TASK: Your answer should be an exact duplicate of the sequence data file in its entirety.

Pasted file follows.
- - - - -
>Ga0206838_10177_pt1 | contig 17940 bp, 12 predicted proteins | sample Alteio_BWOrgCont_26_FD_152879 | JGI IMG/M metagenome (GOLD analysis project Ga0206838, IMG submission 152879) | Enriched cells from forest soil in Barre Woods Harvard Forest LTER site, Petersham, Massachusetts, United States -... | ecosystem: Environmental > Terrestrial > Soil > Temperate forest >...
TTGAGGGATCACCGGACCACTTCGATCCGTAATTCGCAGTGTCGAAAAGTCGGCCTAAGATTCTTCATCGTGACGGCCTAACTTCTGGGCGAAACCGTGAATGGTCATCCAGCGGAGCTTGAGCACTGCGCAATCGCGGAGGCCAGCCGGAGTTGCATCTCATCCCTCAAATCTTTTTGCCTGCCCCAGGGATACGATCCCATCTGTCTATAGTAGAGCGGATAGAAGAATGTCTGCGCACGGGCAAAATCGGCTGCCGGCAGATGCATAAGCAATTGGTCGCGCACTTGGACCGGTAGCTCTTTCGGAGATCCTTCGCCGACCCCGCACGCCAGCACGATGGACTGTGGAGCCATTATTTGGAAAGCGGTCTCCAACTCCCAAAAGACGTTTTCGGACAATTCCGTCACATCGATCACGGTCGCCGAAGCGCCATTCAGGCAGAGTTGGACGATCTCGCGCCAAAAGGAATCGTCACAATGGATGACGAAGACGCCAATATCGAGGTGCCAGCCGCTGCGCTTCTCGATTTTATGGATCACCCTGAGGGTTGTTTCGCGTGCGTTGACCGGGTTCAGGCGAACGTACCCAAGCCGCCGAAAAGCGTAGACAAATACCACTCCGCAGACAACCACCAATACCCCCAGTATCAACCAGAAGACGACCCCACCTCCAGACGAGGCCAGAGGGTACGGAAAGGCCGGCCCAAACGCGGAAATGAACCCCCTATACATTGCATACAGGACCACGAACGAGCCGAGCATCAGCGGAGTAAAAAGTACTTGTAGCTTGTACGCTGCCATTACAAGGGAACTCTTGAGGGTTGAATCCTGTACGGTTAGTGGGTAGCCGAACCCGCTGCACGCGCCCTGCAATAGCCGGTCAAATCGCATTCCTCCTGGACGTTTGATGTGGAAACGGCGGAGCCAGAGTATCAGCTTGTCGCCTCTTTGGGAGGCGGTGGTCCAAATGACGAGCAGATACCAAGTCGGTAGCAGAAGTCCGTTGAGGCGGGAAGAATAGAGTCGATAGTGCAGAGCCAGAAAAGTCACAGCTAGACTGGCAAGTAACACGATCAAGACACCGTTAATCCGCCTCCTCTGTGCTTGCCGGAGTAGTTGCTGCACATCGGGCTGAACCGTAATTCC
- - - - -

>Ga0206838_10177_pt1 | contig 17940 bp, 12 predicted proteins | sample Alteio_BWOrgCont_26_FD_152879 | JGI IMG/M metagenome (GOLD analysis project Ga0206838, IMG submission 152879) | Enriched cells from forest soil in Barre Woods Harvard Forest LTER site, Petersham, Massachusetts, United States -... | ecosystem: Environmental > Terrestrial > Soil > Temperate forest >...
TTGAGGGATCACCGGACCACTTCGATCCGTAATTCGCAGTGTCGAAAAGTCGGCCTAAGATTCTTCATCGTGACGGCCTAACTTCTGGGCGAAACCGTGAATGGTCATCCAGCGGAGCTTGAGCACTGCGCAATCGCGGAGGCCAGCCGGAGTTGCATCTCATCCCTCAAATCTTTTTGCCTGCCCCAGGGATACGATCCCATCTGTCTATAGTAGAGCGGATAGAAGAATGTCTGCGCACGGGCAAAATCGGCTGCCGGCAGATGCATAAGCAATTGGTCGCGCACTTGGACCGGTAGCTCTTTCGGAGATCCTTCGCCGACCCCGCACGCCAGCACGATGGACTGTGGAGCCATTATTTGGAAAGCGGTCTCCAACTCCCAAAAGACGTTTTCGGACAATTCCGTCACATCGATCACGGTCGCCGAAGCGCCATTCAGGCAGAGTTGGACGATCTCGCGCCAAAAGGAATCGTCACAATGGATGACGAAGACGCCAATATCGAGGTGCCAGCCGCTGCGCTTCTCGATTTTATGGATCACCCTGAGGGTTGTTTCGCGTGCGTTGACCGGGTTCAGGCGAACGTACCCAAGCCGCCGAAAAGCGTAGACAAATACCACTCCGCAGACAACCACCAATACCCCCAGTATCAACCAGAAGACGACCCCACCTCCAGACGAGGCCAGAGGGTACGGAAAGGCCGGCCCAAACGCGGAAATGAACCCCCTATACATTGCATACAGGACCACGAACGAGCCGAGCATCAGCGGAGTAAAAAGTACTTGTAGCTTGTACGCTGCCATTACAAGGGAACTCTTGAGGGTTGAATCCTGTACGGTTAGTGGGTAGCCGAACCCGCTGCACGCGCCCTGCAATAGCCGGTCAAATCGCATTCCTCCTGGACGTTTGATGTGGAAACGGCGGAGCCAGAGTATCAGCTTGTCGCCTCTTTGGGAGGCGGTGGTCCAAATGACGAGCAGATACCAAGTCGGTAGCAGAAGTCCGTTGAGGCGGGAAGAATAGAGTCGATAGTGCAGAGCCAGAAAAGTCACAGCTAGACTGGCAAGTAACACGATCAAGACACCGTTAATCCGCCTCCTCTGTGCTTGCCGGAGTAGTTGCTGCACATCGGGCTGAACCGTAATTCC